Then I met Madonna on the street in the course of my morning, the young mother who begs on my street and whose struggles with deep poverty I have discussed in an earlier post (see Encountering My Privilege: https://faithfamilyandfocaccia.wordpress.com/2013/02/26/encountering-my-privilege/). I could tell something was wrong just from her face, and as we talked she explained that her daughter was sick. Madonna’s two children are back in Romania with family while Madonna and her husband try to earn money in Italy to send home. The family caring for them allowed the kids to play in some dirty water during a heat spell, and now the daughter had pneumonia. I can only imagine the panic that must create for Madonna – unable even to stroke her hand across her daughter’s forehead to impart a momentary coolness against the pain of fever, she must somehow find money now for medicine, not just food. I did what I could, and she was effusive in her thanks, but the encounter left me a bit shaken. What must it be to lack the resources to buy your own child medicine when they are sick?

Then I followed a friend’s Facebook link to a moving music video. It shows a young man, Zach Sobiech, performing his song “Clouds”, which he wrote about his experience of approaching death from cancer. The video cuts between shots of him singing and playing his guitar, short descriptions of the path his cancer journey has taken, and brief moments of his interactions with his family, including his mother whose adoring smile at him is an eloquent testimony of her love and pride in her son. The link that led me to this heart-breaking video explained that he had finally “found the clouds” after his long struggle. Watching his mother smile up into his face as the video played, I can only image the pain in her heart as she deals with that loss.

That afternoon, as I hugged my two healthy, happy children whom I get to see and love every day, my heart was broken for so many mothers who don’t have that joy today; so many mothers whose children face dangers they simply cannot protect them from. I offered prayers for Madonna, and for Zach’s mother, because I believe in prayer and I believe it can heal. But I also know that too often the promise “I will pray for you” becomes a trite and shallow offering that we can use to insulate ourselves from the pain another person is suffering. I don’t want to insulate myself from the pain. Every mother in the world is my sister, and I don’t want even one of them to feel that she is crying alone.

So I dedicate the poem this day’s encounters inspired in me to every mother who is crying today. You are not crying alone.

“Mommy, my head hurts!”

The joyful play

of yesterday

has left a painful bruise.

So, I kiss, give a rub

and a warm, gentle hug,

reassured, this brief pain he will lose.

“Mommy, it hurts to breathe.”

Her ears can’t refuse

the frightening news,

‘Your daughter is sick in Romania.’

With cupboards bare

and nothing to spare,

How to cover the cost of pneumonia?

“Mom, there’s not much time.”

A young man’s song

pulls my heart along

on the painful, ending journey.

He’s now found the clouds,

but his song still plays loud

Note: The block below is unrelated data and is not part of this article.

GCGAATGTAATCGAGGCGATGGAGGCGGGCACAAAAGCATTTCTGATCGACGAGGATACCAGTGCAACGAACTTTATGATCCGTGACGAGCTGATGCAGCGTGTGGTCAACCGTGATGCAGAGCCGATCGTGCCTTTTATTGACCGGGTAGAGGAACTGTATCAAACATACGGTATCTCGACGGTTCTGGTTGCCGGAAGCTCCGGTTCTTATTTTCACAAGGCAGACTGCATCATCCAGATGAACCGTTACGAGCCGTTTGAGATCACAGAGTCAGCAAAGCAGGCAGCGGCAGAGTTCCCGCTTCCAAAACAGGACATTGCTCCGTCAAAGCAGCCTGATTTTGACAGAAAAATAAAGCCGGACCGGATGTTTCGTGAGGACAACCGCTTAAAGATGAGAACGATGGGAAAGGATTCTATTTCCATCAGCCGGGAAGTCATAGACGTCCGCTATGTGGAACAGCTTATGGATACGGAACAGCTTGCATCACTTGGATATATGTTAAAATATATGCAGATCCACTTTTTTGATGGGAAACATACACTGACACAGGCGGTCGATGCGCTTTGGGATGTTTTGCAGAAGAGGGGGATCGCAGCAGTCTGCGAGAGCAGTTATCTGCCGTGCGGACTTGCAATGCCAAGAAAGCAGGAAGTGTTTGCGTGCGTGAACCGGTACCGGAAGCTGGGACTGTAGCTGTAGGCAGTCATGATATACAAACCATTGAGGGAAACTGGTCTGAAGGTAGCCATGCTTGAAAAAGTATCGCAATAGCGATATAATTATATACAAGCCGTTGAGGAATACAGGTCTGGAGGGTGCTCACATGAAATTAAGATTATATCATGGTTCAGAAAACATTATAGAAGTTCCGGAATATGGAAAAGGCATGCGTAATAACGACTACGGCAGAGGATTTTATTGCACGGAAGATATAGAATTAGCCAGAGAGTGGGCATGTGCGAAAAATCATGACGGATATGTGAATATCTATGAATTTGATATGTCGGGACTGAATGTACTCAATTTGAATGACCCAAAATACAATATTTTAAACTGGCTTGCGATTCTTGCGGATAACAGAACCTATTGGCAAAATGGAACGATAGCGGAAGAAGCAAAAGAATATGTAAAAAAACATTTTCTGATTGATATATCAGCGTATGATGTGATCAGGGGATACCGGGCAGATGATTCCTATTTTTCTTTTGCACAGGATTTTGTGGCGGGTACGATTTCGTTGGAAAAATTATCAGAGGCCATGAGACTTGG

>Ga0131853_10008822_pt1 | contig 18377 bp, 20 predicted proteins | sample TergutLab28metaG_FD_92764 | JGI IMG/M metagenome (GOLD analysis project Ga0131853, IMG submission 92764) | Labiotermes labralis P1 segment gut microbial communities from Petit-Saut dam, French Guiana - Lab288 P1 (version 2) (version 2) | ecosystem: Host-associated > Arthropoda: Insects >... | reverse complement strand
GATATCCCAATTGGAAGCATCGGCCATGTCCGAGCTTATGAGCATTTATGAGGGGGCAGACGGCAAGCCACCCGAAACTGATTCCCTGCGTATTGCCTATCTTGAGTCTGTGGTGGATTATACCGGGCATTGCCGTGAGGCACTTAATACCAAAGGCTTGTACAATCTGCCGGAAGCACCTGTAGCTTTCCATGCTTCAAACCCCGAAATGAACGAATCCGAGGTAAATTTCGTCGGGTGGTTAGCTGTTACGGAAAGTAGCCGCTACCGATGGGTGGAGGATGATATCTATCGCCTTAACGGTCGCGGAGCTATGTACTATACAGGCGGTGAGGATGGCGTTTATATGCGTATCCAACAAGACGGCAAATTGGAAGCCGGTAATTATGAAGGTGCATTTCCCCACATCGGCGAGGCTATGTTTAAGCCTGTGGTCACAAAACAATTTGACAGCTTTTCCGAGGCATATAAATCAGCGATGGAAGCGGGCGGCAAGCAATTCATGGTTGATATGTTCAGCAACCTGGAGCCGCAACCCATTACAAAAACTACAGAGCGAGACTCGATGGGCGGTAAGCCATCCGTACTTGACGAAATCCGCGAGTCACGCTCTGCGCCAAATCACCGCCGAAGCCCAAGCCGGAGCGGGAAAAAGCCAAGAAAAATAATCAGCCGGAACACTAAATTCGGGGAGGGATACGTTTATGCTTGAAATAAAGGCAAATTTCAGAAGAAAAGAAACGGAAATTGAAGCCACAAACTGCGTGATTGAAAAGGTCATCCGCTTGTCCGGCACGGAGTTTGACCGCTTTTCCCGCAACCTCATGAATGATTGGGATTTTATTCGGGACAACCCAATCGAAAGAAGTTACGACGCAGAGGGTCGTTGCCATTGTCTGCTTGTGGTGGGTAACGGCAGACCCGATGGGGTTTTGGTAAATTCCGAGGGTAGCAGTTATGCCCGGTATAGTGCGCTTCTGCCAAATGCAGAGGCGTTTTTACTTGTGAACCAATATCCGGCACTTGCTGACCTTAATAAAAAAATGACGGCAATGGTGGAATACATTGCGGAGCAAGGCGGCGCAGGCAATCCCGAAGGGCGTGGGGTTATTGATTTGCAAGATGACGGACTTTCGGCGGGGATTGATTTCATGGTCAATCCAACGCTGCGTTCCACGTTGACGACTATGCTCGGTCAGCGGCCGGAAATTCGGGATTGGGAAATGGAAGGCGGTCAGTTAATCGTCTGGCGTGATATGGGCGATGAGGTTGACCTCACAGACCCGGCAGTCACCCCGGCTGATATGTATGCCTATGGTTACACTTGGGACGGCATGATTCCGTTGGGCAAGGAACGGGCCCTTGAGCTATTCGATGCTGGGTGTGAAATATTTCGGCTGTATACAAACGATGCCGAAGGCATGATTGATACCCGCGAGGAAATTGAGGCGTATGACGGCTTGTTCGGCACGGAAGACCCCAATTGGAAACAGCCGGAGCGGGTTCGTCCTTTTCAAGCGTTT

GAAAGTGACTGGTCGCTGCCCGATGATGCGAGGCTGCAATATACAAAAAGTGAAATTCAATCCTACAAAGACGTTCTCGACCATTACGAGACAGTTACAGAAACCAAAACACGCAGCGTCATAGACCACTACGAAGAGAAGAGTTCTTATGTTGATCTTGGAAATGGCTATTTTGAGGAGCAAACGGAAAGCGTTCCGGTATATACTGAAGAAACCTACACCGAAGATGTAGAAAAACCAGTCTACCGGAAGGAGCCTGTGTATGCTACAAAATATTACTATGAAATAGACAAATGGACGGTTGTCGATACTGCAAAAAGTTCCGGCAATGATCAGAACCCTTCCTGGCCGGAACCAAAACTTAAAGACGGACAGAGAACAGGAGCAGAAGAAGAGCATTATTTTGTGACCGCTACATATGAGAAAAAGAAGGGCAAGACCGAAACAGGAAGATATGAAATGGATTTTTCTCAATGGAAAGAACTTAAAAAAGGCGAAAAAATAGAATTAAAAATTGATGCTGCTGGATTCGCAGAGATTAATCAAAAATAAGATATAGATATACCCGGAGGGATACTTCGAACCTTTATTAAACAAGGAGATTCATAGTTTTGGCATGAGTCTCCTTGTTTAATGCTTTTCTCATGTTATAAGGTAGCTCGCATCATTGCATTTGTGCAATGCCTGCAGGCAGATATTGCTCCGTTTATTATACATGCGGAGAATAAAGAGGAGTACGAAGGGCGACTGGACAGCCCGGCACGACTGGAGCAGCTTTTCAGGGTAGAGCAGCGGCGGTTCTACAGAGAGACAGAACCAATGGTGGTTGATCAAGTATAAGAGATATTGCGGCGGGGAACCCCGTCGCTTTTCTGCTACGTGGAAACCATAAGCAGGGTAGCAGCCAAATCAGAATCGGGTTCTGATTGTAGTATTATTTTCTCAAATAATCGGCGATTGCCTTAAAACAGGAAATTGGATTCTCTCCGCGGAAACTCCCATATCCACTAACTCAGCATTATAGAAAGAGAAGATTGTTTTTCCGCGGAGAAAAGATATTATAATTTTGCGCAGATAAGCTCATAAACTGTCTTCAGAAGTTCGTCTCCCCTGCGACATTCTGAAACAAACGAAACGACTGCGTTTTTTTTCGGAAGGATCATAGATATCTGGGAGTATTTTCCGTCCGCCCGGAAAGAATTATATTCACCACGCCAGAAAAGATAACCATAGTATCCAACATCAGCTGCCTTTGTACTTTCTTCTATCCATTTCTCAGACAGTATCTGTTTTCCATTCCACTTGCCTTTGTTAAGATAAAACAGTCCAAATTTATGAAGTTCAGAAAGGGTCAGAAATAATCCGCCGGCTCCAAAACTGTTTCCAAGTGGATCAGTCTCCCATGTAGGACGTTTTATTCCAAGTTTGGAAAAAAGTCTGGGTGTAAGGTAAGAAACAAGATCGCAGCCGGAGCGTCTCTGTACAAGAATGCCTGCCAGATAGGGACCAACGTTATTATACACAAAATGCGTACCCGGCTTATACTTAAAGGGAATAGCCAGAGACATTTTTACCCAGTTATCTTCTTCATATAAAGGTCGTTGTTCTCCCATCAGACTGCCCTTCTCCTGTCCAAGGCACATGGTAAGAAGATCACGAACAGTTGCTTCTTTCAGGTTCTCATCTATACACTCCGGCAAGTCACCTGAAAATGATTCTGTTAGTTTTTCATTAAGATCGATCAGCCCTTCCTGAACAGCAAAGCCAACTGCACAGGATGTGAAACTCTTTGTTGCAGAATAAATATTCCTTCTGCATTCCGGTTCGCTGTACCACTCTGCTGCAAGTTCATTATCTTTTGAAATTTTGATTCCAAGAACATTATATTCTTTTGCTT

for the mother he left, now in mourning.

“Mommy, why are you crying?”

How can I explain

the bittersweet pain

of holding my own children tight,

when I know of the loss

and the fear and the cost

for those mothers who face pain each night?

“Sister, I will cry with you.”

When love meets with pain

that can rend and can stain

all the joy that your child inspires,

may a chorus of voices

discard other choices

to give sympathy that never tires.

And may all of your tears

and your doubt and your fears

rest in love that flows now to you.

You are not alone.

My hearts hears you moan.

And my prayer seeks the God who renews.

 

(For now – I am relishing the laughter)

bubble rolling new haircut photo Princess Imagination


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Encountering My Privilege

Today brought me an unexpected encounter with my own privilege that has left me floundering for an adequate response.

The day started out normally enough. I woke up a bit late because of yet another epic battle with the Gigglemonster about going to bed and staying asleep in his own bed all night (we are into week two of this new phase and it is leaving Tyler and I both exhausted, frustrated, and completely at a loss for how to master this new emergence of the monster side of our son’s personality). Consequently it was a bit of a rush to get the kids dressed and ready and out the door in time for school. We missed my target departure time by 11 minutes, but we still managed to enter the school just before the fateful hour when they close the main gate and the only entry available is through the shame-shrouded side door.

From there I waved a greeting to a few moms from the Gigglemonster’s class who were all looking very sleek and Milanese on their way to grab un buon caffe, and despite their warm friendly smiles I was painfully aware of my unwashed hair and muddy jogging shoes . Then I was off for my training run. I am signed up to “race” in the Stramilanino in 4 weeks. It is a non-competitive 10 kilometer organized run through the heart of Milan, and it is only a race in the very loosest sense. In my case the goal is simply to run/jog the whole way (completely disregarding time), but the fact that until a few weeks ago I had never in my life run even 5 kilometers in one go means that I am in training. Today the goal was 6.4 kilometers (4 miles for all my American friends) and it was my longest run to-date. I had mapped a circuitous course that took me from the school through some of the quieter neighborhoods of Southeastern Milan and up around Porta Romana to finish up at my own front door (I’ll walk back to school the afternoon where my car is conveniently waiting the drive the kiddos home). The run started out a bit labored with the cold air hitting my morning-fogged lungs, but my route offered lots of sunshine and I soon warmed up. I had my ridiculously over-priced but oh-so-wonderful running jacket (thanks to my wonderful mother-in-law’s thoughtful Christmas shopping), and its convenient sleeve pocket nestled my i-phone so that it could deliver Eye of the Tiger and other suitable exercise inspiration via earphones to my waiting brain.